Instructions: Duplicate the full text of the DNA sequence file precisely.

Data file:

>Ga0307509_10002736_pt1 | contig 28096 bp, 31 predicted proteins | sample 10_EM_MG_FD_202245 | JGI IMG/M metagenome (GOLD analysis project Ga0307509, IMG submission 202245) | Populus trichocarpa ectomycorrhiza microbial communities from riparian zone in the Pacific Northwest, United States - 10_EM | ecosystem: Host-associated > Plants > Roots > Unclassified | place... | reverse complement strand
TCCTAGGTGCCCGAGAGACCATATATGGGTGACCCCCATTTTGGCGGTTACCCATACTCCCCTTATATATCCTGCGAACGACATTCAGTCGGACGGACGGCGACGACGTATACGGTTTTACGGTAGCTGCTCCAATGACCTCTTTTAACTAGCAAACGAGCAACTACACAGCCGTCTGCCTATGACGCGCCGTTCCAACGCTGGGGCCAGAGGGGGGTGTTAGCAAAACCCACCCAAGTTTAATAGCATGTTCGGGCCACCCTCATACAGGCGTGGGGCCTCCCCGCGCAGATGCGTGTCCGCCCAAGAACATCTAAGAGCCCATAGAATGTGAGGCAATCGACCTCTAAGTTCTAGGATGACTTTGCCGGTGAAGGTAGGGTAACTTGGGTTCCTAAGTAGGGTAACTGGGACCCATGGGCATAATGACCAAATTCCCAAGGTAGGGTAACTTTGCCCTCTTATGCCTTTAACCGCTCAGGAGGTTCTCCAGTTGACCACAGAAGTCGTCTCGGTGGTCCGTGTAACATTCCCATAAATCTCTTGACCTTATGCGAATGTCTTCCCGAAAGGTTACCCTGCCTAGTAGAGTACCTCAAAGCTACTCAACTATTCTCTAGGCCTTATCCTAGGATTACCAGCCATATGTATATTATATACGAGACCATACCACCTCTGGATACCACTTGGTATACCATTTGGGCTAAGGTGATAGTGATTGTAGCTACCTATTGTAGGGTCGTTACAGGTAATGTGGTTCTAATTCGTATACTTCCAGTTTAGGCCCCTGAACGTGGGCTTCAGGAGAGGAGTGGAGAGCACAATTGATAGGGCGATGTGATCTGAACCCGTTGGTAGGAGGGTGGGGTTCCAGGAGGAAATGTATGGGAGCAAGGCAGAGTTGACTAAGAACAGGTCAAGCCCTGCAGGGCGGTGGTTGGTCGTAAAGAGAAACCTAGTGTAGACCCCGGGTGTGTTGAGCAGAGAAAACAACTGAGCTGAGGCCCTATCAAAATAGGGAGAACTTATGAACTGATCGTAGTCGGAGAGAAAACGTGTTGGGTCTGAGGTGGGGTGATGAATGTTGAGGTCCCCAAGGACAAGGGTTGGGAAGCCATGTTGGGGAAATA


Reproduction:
>Ga0307509_10002736_pt1 | contig 28096 bp, 31 predicted proteins | sample 10_EM_MG_FD_202245 | JGI IMG/M metagenome (GOLD analysis project Ga0307509, IMG submission 202245) | Populus trichocarpa ectomycorrhiza microbial communities from riparian zone in the Pacific Northwest, United States - 10_EM | ecosystem: Host-associated > Plants > Roots > Unclassified | place... | reverse complement strand
TCCTAGGTGCCCGAGAGACCATATATGGGTGACCCCCATTTTGGCGGTTACCCATACTCCCCTTATATATCCTGCGAACGACATTCAGTCGGACGGACGGCGACGACGTATACGGTTTTACGGTAGCTGCTCCAATGACCTCTTTTAACTAGCAAACGAGCAACTACACAGCCGTCTGCCTATGACGCGCCGTTCCAACGCTGGGGCCAGAGGGGGGTGTTAGCAAAACCCACCCAAGTTTAATAGCATGTTCGGGCCACCCTCATACAGGCGTGGGGCCTCCCCGCGCAGATGCGTGTCCGCCCAAGAACATCTAAGAGCCCATAGAATGTGAGGCAATCGACCTCTAAGTTCTAGGATGACTTTGCCGGTGAAGGTAGGGTAACTTGGGTTCCTAAGTAGGGTAACTGGGACCCATGGGCATAATGACCAAATTCCCAAGGTAGGGTAACTTTGCCCTCTTATGCCTTTAACCGCTCAGGAGGTTCTCCAGTTGACCACAGAAGTCGTCTCGGTGGTCCGTGTAACATTCCCATAAATCTCTTGACCTTATGCGAATGTCTTCCCGAAAGGTTACCCTGCCTAGTAGAGTACCTCAAAGCTACTCAACTATTCTCTAGGCCTTATCCTAGGATTACCAGCCATATGTATATTATATACGAGACCATACCACCTCTGGATACCACTTGGTATACCATTTGGGCTAAGGTGATAGTGATTGTAGCTACCTATTGTAGGGTCGTTACAGGTAATGTGGTTCTAATTCGTATACTTCCAGTTTAGGCCCCTGAACGTGGGCTTCAGGAGAGGAGTGGAGAGCACAATTGATAGGGCGATGTGATCTGAACCCGTTGGTAGGAGGGTGGGGTTCCAGGAGGAAATGTATGGGAGCAAGGCAGAGTTGACTAAGAACAGGTCAAGCCCTGCAGGGCGGTGGTTGGTCGTAAAGAGAAACCTAGTGTAGACCCCGGGTGTGTTGAGCAGAGAAAACAACTGAGCTGAGGCCCTATCAAAATAGGGAGAACTTATGAACTGATCGTAGTCGGAGAGAAAACGTGTTGGGTCTGAGGTGGGGTGATGAATGTTGAGGTCCCCAAGGACAAGGGTTGGGAAGCCATGTTGGGGAAATA